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SEPV Cuyama Solar Project

[Web page up to date as of 12/12/2018]

What’s New

November 7, 2018: The County Planning Commission reviewed the project and recommended approval to the Board of Supervisors. The action letter from the Planning Commission hearing details their recommendation.

What’s Next?

The project is scheduled for hearing at the Board of Supervisors on January 29, 2019.

Project Details

The request is for a Conditional Use Permit and Comprehensive Plan Amendment to construct and operate a solar photovoltaic (PV) electricity generating facility with the capacity to generate up to 3 MWac of renewable electrical energy during peak periods of production. A Comprehensive Plan Amendment is required to designate the parcel with the Utility-Scale Solar Photovoltaic Overlay within the Comprehensive Plan maps. The facility, called SEPV Cuyama, would be designed to operate year-round and would generate electricity during the daylight hours when local electricity demand from Pacific Gas and Electric (PG&E) customers is typically at its peak. The facility may also include an optional energy storage capability utilizing lithium ion batteries stored in up to three 40 foot long shipping containers located on-site. Electricity generated by the project would be interconnected to the PG&E electrical distribution system at an existing (PG&E) 21 kV line that runs north-south along the western boundary line of the property. The PG&E Substation is approximately 2.5 miles northwest of the SEPV Cuyama project site.

The major components of the facility would be PV modules, single-axis sun tracking support structures, battery storage and electronic/electrical equipment. The PV modules would be mounted to steel support structures designed and installed to properly position the PV modules to maximize the amount of sunlight that can land upon their surfaces. The single-axis sun tracking arrays (a row of PV modules) would be oriented along a north-south axis to allow the PV modules to rotate from east to west in order to track or follow the sun’s path throughout a day. These support structures would be mounted on foundations of steel beams or tubes directly embedded into the ground to a depth of five to eight feet depending upon loading and soil conditions. These structural elements are typically driven into the earth with vibratory or hydraulic press-in methods. The PV modules, at their highest point of the solar tracking during the day, would be less than nine feet above the ground surface.

The optional battery storage system would consist of lithium-ion battery cells. The batteries would be housed in up to three forty foot long shipping containers connected to the PV system with buried electrical conduit. The battery storage system would be designed to charge during off-peak periods and discharge during peak periods.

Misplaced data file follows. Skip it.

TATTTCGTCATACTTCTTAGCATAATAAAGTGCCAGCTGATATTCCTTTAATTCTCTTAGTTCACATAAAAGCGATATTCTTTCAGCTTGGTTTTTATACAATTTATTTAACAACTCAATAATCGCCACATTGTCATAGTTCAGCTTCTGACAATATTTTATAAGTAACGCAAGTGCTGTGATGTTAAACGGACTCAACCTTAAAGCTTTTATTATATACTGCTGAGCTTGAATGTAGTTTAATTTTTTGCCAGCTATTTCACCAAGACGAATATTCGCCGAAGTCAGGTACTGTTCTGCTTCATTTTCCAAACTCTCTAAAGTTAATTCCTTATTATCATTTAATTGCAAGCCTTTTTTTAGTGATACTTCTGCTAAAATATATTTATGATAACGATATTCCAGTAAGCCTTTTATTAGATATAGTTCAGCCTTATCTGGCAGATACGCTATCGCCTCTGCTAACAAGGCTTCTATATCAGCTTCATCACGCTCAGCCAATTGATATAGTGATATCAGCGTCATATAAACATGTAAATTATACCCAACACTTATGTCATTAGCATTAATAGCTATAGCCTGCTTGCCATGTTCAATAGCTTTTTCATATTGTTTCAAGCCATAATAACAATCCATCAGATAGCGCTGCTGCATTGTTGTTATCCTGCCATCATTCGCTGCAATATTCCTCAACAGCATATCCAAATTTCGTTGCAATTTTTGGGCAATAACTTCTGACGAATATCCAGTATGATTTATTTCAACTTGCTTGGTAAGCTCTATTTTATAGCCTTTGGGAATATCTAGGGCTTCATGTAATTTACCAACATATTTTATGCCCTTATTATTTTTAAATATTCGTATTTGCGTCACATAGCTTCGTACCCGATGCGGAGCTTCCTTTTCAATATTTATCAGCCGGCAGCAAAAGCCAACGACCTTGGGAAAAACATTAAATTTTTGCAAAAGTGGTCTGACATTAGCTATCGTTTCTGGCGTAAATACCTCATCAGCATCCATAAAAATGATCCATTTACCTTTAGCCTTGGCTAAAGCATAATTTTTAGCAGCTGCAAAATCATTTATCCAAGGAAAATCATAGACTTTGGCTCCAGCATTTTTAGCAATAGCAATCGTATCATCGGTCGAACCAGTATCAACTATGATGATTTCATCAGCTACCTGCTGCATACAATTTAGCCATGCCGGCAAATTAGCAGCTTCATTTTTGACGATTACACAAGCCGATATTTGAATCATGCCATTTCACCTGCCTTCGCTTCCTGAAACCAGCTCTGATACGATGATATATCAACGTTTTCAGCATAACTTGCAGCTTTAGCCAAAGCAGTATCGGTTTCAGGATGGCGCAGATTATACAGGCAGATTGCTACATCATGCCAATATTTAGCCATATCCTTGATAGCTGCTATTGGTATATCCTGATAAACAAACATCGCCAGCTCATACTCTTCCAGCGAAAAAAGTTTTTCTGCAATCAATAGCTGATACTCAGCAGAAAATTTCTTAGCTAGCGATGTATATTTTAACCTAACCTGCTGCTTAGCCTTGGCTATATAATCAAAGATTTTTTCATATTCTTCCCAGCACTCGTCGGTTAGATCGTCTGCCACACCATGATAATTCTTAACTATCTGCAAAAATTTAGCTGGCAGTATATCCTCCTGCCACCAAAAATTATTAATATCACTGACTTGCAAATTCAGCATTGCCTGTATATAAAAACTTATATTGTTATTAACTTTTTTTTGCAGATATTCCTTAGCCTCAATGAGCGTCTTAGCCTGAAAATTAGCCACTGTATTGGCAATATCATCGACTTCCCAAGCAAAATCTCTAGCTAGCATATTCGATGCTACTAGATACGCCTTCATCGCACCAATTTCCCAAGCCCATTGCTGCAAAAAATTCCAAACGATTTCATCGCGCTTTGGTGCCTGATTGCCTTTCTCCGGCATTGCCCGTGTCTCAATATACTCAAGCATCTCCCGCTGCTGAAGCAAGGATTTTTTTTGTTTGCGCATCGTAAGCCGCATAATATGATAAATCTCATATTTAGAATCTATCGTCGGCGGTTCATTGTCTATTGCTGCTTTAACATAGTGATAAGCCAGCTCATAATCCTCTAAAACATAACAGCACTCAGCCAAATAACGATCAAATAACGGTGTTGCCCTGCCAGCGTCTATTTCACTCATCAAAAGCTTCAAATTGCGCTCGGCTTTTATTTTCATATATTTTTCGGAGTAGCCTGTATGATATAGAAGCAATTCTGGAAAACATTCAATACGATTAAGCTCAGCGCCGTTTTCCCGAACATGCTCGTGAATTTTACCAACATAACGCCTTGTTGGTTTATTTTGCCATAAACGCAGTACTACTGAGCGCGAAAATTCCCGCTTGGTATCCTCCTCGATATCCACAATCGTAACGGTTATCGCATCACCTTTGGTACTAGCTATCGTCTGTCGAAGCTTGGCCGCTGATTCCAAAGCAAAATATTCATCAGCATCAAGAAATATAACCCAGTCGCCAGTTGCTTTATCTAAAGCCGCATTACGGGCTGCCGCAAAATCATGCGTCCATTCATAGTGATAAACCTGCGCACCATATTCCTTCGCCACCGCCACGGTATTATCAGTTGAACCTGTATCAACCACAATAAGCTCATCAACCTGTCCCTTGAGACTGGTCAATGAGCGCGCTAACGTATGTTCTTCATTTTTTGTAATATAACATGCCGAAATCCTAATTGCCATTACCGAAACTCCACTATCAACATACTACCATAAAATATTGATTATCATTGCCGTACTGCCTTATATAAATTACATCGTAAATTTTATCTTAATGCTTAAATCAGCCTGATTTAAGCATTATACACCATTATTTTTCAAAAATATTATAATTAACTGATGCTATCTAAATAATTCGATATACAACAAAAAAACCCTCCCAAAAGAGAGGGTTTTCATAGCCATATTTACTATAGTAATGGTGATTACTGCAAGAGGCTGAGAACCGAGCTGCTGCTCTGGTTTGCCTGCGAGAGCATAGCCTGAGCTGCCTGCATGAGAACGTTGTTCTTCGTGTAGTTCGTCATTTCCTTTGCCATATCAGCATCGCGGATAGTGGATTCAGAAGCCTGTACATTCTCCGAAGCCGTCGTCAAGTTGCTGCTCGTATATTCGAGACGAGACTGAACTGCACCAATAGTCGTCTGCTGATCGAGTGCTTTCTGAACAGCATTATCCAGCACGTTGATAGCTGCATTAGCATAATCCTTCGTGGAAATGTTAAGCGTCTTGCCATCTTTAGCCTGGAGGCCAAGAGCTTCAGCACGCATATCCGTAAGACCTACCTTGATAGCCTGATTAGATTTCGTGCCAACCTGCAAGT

The direct current (DC) electrical output from the PV modules and storage would be transferred to inverters which convert the DC energy to high quality utility grade alternating current (AC) electricity. Electrical transformers would be used to boost the AC voltage output of the inverters to the 21 kV level required to interconnect to PG&E’s existing overhead distribution circuit that runs adjacent to the west side of the project site. The produced energy from the SEPV Cuyama solar plant would be routed through an underground electrical line through a customer metering and switchgear unit, then to a PG&E metering and switchgear unit, and ultimately connect to the 21 kV PG&E overhead line.

The facility would be accessed from Brown Road with on-site perimeter and center line compacted dirt roads for fire access and facility operations. A six foot tall chain-link security fence with barbed wire would be installed around the perimeter of the site to restrict public access during construction and operations. A remotely monitored security system would be installed to discourage and record any incidents of vandalism and/or trespassing. The facility would be remotely operated, controlled and monitored and with no requirement for daily on-site employees. Local and remote operations and maintenance staff would be on-call to respond to any alerts generated by the monitoring systems, and would be present on the site periodically to perform maintenance. A part-time operations and maintenance staff of two to three people would be responsible for performing all routine and emergency operational and maintenance activities. Such activities include inspections, equipment servicing, site and landscape clearing, and periodic washing of the PV modules if needed (up to four times per year) to increase the performance of the panels.

The proposed solar project site is to the east of the existing 40 MWac Cuyama Solar Array project site. Grading would include 3,388 cubic yards of cut and fill. One eucalyptus tree and two scrub pine trees are proposed for removal. The parcel would be served by the Santa Barbara County Fire District. Access would be provided off of Brown Road. The property is a 20.44-acre (net) parcel zoned AG-II-40 and shown as Assessor’s Parcel Number 149-150-033, with no associated address and located approximately 0.4 miles north of Foothill Road and 0.5 miles east of Kirschenmann Road in the Cuyama Area, 1st Supervisorial District.


SEPV Vicinity Map


SEPV Site Map


Permit Application Materials


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